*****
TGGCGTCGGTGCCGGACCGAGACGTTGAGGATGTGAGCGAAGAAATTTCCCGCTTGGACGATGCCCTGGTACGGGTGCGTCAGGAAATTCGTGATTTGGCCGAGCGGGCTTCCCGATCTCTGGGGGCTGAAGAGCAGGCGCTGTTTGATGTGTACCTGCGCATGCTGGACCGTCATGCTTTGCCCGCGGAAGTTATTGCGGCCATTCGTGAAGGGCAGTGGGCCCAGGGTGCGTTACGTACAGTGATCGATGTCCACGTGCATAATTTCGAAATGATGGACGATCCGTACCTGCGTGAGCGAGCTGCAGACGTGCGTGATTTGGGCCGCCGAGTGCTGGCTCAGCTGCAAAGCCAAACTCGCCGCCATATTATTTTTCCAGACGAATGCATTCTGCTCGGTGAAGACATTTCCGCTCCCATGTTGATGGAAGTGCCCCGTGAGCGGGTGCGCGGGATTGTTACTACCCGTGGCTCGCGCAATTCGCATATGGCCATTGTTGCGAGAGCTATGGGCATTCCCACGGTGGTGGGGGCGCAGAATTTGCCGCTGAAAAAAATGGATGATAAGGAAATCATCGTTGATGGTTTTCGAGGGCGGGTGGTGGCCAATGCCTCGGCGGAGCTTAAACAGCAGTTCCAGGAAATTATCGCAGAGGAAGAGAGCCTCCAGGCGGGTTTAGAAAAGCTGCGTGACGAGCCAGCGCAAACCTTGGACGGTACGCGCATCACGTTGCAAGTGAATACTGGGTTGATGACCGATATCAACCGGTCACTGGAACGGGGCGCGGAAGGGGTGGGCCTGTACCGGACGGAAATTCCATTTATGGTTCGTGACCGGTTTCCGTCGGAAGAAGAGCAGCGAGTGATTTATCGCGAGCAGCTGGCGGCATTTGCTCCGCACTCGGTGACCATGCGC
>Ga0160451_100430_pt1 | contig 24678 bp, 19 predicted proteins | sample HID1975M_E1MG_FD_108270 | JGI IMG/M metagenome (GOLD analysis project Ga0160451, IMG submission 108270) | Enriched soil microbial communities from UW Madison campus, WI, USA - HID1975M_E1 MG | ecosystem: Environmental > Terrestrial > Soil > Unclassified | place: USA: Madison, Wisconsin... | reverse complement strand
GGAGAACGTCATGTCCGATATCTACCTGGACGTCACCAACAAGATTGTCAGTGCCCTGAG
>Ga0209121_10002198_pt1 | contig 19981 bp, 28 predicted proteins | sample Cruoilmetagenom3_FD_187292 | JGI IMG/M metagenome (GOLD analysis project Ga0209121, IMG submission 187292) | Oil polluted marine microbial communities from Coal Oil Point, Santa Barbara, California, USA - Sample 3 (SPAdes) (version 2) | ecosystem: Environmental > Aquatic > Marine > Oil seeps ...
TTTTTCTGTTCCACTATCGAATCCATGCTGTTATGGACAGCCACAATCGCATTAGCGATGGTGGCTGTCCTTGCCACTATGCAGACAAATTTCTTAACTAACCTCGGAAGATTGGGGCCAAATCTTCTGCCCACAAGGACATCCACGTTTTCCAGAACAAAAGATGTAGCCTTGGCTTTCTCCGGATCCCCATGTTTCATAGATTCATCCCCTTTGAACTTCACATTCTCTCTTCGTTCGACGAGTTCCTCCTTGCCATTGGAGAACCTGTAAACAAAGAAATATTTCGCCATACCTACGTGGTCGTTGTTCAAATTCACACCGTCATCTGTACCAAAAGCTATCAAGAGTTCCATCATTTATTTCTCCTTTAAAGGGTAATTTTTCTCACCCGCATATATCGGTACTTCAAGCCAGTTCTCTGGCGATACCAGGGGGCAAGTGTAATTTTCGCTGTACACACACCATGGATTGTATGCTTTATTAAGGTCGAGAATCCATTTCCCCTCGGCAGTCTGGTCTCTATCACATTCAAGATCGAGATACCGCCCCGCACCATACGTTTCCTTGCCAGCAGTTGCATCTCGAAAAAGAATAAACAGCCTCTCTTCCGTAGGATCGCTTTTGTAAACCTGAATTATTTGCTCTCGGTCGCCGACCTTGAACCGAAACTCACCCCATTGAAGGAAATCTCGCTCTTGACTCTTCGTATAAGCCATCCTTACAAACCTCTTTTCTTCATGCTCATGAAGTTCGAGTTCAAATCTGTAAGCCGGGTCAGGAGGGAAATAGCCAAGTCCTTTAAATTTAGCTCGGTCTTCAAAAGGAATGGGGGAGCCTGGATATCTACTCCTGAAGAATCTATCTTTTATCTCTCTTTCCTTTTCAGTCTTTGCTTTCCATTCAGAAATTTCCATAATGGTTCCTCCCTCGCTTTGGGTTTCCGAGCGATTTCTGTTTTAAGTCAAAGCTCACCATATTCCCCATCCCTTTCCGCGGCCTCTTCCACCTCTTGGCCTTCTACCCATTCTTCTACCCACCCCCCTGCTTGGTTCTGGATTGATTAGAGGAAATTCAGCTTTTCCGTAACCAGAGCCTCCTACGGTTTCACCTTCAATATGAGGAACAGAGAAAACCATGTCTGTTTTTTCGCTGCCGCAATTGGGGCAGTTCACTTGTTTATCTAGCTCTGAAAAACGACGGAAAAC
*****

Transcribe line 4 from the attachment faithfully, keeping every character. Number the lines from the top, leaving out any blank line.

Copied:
>Ga0209121_10002198_pt1 | contig 19981 bp, 28 predicted proteins | sample Cruoilmetagenom3_FD_187292 | JGI IMG/M metagenome (GOLD analysis project Ga0209121, IMG submission 187292) | Oil polluted marine microbial communities from Coal Oil Point, Santa Barbara, California, USA - Sample 3 (SPAdes) (version 2) | ecosystem: Environmental > Aquatic > Marine > Oil seeps ...